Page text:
To examine if the performance became worse when two parameters needed to be identified, the identification rate for location alone (82.5%) in Experiment 1and pulse number alone (90.8%) in Experiment 2 were compared with their marginal success rate in combination case. The results showed that combination lowered the success rate in pulse number identification by 3.8% with statistical significance (p = 0.02). On the contrary, the accuracy in location identification was improved by 11.1% without showing significant difference (p = 0.06).

Between- and within-subject variability

Figure 8 shows the identification rates in the three experiments for 10 individual subjects. The between subject variability was measured by calculating the standard deviation of the correct identification rate measured in the three experiments, which are 6%, 6%, and 12% respectively. Identification of paired parameters showed a considerably higher variability than identification of a single parameter, reflecting the subjects’ perceptual difficulty and fluctuation in performing more complex identification tasks.
Figure 8

Identification rate for 10 individual subjects. The bar plot shows the identification rate obtained from the three experiments for 10 individual subjects.

The within subject variance appeared consistent in most cases, which indicated good reliability. That is, better and comparable identification rates were observed in location and pulse number identification tasks, and a lower accuracy in identification of paired parameters. There were only a few exceptions. For instance, subject 5 was good in identification of pulse number and combined parameters, but not in identification of location, and subject 9 performed excellently in all three experiments. This might be due to subject-to-subject physiological variance or difference in learning rate.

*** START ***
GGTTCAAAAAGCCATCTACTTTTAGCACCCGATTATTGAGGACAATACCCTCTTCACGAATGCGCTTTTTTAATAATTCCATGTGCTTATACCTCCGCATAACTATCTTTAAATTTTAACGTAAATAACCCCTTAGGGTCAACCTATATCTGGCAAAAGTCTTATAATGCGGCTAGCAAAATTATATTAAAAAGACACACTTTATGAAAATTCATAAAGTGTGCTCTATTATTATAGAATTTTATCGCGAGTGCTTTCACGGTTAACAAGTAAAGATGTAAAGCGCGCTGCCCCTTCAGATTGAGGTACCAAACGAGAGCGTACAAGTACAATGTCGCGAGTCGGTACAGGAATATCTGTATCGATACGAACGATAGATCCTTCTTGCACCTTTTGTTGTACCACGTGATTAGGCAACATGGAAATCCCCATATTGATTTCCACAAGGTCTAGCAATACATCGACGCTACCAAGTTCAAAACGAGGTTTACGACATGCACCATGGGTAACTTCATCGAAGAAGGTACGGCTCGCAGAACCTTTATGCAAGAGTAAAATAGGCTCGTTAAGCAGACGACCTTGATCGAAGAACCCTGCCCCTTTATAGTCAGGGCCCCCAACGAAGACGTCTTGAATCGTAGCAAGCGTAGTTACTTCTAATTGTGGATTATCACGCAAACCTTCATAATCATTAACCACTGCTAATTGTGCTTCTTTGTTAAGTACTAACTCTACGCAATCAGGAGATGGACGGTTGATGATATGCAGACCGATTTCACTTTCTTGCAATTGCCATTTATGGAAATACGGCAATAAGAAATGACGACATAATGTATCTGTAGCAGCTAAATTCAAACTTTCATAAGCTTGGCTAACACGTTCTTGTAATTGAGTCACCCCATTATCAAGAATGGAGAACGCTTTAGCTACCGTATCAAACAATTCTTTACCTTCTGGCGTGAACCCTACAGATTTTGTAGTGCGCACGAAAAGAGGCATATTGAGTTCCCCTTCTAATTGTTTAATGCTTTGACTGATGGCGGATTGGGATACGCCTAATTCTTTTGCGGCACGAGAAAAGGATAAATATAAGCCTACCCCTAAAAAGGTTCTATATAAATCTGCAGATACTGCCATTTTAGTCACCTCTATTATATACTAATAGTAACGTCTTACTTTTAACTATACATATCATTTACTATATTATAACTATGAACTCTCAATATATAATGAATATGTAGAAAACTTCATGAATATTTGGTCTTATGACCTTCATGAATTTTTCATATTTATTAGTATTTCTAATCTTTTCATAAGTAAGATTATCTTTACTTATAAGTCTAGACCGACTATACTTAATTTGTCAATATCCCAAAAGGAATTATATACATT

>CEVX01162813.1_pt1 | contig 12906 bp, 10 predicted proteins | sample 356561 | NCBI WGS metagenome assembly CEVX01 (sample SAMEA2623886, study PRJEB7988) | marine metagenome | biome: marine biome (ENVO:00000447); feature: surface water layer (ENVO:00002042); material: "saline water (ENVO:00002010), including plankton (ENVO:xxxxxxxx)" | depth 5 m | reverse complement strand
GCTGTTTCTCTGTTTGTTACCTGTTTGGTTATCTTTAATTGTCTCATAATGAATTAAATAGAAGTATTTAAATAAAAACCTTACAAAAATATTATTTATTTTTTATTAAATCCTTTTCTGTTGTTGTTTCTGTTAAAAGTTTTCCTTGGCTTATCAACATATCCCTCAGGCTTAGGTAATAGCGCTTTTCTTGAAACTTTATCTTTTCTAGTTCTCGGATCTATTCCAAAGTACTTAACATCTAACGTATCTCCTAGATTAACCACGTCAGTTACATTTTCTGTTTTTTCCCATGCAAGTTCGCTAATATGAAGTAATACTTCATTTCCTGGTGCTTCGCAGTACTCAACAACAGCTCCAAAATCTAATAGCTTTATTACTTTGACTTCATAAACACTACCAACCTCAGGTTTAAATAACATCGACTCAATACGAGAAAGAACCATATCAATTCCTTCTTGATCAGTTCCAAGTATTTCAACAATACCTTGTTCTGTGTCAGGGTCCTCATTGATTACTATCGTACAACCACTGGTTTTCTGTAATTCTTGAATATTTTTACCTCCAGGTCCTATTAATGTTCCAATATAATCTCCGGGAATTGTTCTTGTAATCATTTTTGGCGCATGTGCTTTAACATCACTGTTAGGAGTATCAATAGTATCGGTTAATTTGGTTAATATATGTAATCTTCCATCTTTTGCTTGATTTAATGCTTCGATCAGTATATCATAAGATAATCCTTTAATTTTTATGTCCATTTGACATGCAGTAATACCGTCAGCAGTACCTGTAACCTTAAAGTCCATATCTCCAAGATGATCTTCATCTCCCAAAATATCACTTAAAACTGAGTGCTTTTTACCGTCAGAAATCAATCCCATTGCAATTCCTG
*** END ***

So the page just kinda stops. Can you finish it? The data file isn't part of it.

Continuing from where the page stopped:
Discussion

Spatial (location) identification

In the experiments reported in this paper we have assessed the human ability to discriminate stimulation locations. Three electrodes were placed on the ventral forearm because the ventral side bears significantly lower perception threshold than the dorsal side according to our previous findings [19]. This implies better power efficiency, which is important for the application in prosthetic devices. Moreover, electrocutaneous stimulation of the ventral forearm more easily elicits comfortable touch sensation, rather than tingling, pricking, or other paraesthesia than the dorsal side [14].

The ability to localize stimulation highly depends on where the stimulation is applied on the body surface as well as the inter-electrode distance [20]. In our experiments, the inter-electrode distance was chosen to be 40-50 mm, which ensured that the spacing of the electrodes is greater than the two-point discrimination threshold (i.e., the minimum distance at which two points of stimulation are detected, about 9 mm in the forearm). The two-point discrimination threshold is also a function of frequency, pulse width and stimulation technique [21, 22].